With member states of the World Health Organization divided over a proposed 10 percent contribution increase and an expected funding cut to the United Nations by the Trump administration, the next director-general will have to quickly decide which programs to cut or place at the bottom of the health agency’s priority list.
The three nominees vying to become the next director-general of the organization — David Nabarro, Sania Nishtar and Tedros Adhanom Ghebreyesus — are well aware of the organization’s budget constraints, but they exercised caution when asked to identify which programs they envision deprioritizing if they become director-general.
“This is critical. It has to be done. And as somebody coming from the background where I’ve had no choice but to think in terms of value for money and results and priorities, I’ve realized how critical it is to dig your teeth into this,” Sania Nishtar of Pakistan told members of the press during her press conference on Thursday.
But Nishtar demurred from detailing the cuts she would consider making, saying instead that she was committed to honing the WHO’s mandate and leveraging partnerships so that the organization will not need to “recreate everything on its own.” She also reiterated her own programmatic priorities, such as focusing on the organization’s operational readiness in outbreaks and emergencies, technical and political activism in support of the SDGs, and assisting countries to build more resilient health systems as a means of mitigating the effects of climate change.
In a separate press conference, Ethiopian candidate Tedros Adhanom Ghebreyesus agreed there’s a need for the WHO to apply focus in its programmatic priorities, but said he prefered to tackle the issue through inclusive discussions with partners and staff, rather than be prescriptive about it.
“Of course I know the priorities now, but I would prefer to keep that until I get in, listen, go through a very inclusive process both internal and external, identify, and then decide,” Tedros said. “We have to be decisive on this. We have to cut some of the areas which are least priority or not high impact, or something that WHO should not do.”
Read our extended Q&As with the top 3 WHO director-general candidates:
Already, outgoing Director-General Margaret Chan has reprioritized $130 million of the WHO’s budget to ensure the new health emergencies program “doesn’t go under.” The program remains the most severely underfunded, with a shortfall of more than $196 million, according to the WHO’s program budget web portal.
In the proposed 2018-2019 budget, Chan is asking member states for an increase of $93 million in assessed contributions. Without it, the organization will face constraints in continuing reforms in its work on health emergencies.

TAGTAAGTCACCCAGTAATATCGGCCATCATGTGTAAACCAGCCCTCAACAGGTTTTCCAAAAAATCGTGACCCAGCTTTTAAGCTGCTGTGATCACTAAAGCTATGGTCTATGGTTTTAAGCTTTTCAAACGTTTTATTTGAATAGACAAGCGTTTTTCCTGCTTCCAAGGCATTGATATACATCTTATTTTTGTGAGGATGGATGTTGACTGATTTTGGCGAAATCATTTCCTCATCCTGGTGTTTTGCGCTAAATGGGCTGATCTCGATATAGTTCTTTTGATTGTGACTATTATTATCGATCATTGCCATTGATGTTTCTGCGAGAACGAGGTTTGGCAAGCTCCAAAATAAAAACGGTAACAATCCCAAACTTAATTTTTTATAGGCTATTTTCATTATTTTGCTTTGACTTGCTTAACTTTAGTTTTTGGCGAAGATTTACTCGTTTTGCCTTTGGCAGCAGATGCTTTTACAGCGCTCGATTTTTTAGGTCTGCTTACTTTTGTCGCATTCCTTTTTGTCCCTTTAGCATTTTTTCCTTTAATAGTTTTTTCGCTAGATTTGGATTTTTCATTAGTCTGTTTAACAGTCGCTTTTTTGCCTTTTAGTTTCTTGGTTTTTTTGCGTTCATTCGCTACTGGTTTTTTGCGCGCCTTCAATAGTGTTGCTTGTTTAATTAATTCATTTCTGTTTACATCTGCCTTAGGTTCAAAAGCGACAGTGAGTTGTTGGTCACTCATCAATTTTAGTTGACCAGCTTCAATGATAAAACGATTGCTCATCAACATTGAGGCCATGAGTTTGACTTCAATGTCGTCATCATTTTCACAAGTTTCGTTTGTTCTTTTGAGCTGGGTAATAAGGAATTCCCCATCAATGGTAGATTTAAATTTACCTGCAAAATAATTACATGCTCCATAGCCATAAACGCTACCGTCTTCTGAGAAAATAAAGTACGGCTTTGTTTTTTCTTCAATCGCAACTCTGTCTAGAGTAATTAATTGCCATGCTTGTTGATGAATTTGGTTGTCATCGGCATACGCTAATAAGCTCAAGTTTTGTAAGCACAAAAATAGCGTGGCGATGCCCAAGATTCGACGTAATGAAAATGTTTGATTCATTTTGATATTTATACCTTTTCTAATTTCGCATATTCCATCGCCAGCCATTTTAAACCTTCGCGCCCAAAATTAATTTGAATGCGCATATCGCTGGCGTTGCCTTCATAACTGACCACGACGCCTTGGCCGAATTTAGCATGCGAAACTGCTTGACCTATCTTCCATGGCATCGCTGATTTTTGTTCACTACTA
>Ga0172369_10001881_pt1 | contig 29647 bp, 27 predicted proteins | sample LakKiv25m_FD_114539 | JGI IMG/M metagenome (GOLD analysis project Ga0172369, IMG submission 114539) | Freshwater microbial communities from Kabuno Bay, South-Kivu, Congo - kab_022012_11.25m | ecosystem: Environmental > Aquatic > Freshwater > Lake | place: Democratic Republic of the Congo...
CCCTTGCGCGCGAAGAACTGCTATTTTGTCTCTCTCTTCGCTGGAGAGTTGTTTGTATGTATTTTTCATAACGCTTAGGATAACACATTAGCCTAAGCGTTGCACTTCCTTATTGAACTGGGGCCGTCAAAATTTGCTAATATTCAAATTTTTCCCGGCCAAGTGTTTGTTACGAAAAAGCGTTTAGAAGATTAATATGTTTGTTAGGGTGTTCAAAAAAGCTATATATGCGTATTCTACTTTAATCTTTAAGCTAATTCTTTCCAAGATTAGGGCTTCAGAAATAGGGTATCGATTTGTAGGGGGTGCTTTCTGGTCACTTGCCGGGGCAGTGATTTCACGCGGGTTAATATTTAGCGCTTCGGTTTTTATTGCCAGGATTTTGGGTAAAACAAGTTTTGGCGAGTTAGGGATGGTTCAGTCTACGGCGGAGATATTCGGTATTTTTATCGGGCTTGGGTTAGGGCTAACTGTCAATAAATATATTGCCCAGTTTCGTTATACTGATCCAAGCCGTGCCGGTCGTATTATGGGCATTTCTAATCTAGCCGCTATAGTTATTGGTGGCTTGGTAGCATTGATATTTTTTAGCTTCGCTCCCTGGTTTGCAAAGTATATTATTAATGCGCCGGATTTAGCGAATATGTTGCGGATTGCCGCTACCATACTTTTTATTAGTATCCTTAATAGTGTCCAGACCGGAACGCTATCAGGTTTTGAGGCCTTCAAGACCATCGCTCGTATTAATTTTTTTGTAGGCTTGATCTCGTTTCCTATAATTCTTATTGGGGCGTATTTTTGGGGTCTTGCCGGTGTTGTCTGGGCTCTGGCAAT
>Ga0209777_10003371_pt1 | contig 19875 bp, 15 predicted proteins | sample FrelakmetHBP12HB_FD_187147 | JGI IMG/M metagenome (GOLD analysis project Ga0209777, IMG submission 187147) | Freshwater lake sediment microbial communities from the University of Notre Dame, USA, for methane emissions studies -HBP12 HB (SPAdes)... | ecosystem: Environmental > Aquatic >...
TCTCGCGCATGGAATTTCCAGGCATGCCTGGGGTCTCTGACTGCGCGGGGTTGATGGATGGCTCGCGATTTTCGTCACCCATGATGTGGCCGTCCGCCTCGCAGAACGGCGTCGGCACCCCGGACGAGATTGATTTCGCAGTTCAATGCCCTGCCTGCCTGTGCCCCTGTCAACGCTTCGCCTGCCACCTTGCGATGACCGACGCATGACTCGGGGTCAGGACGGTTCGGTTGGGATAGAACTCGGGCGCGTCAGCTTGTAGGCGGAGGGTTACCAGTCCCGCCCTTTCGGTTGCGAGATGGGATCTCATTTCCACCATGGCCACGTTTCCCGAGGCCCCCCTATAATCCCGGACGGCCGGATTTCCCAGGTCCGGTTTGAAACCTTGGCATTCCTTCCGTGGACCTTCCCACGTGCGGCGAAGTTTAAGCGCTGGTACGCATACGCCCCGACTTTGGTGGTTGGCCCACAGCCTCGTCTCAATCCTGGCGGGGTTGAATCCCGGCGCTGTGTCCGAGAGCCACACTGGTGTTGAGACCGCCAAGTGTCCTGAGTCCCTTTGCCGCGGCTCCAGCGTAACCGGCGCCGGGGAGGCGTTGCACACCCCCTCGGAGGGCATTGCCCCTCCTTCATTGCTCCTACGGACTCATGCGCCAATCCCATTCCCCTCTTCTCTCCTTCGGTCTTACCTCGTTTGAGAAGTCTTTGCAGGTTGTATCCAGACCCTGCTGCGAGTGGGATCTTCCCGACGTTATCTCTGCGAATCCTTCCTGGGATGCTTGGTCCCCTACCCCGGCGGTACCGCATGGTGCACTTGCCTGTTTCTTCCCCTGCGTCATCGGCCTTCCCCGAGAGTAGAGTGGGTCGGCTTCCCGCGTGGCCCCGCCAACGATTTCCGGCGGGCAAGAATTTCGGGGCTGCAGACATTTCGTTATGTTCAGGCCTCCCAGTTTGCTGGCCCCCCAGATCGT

She already warned member states of the consequences of a persistent funding gap during the financing dialogue in October.
Some member states such as the United Kingdom have thrown their support behind a proposed 10 percent increase, but others have balked, saying the WHO hasn’t done enough to hunt for funds within the agency.
U.S. funding threats
The WHO’s budget woes have been compounded by expected U.S. funding cuts to U.N. agencies. This week, news circulated that the Trump administration is working on an executive order that would cut or reduce U.S. funding to international organizations, including the United Nations.
The U.S. currently provides the biggest assessed and voluntary contributions to the WHO. For the biennium 2016-2017, U.S. assessed contributions amount to $227 million, while its specified voluntary contributions are at $482 million, according to the WHO’s online budget portal.
David Nabarro, Britain’s director-general candidate, said he’s read “a lot about Trump” and talked to people coming to the new administration. He said in a press conference that he believed the Trump administration was not adverse to international bodies but instead sought clarity on the purposes of international organizations’ work, how in line they are with the country’s national objectives, and whether they are “working for impact in the most effective, efficient and transparent way.”
“I think the nervousness that sometimes people feel is that the transparency is just not up to the level they want, that efficiency is again not to the level they require, and if effectiveness could be increased,” he said.
If the WHO is able to meet these transparency requirements and show clear evidence of impact, then he doesn’t think the organization “will necessarily be cut off from money,” especially as health security matters across the world.
“So I’m not sitting here thinking that the noises that are coming from not the actual new administration but from a number of people in the legislature are not actually thinking that these are going to lead to terminal problems for WHO in the coming weeks or months,” Nabarro said. “Instead I think they are an invitation to dialogue, an invitation to openness, and I am totally up for that and look forward to it.”
All nominees have commented on the need for the organization to expand its donor base, explore innovative sources of financing, and focus on results as a means to attract investments from both current and new donors. But the challenge will be turning those visions into action.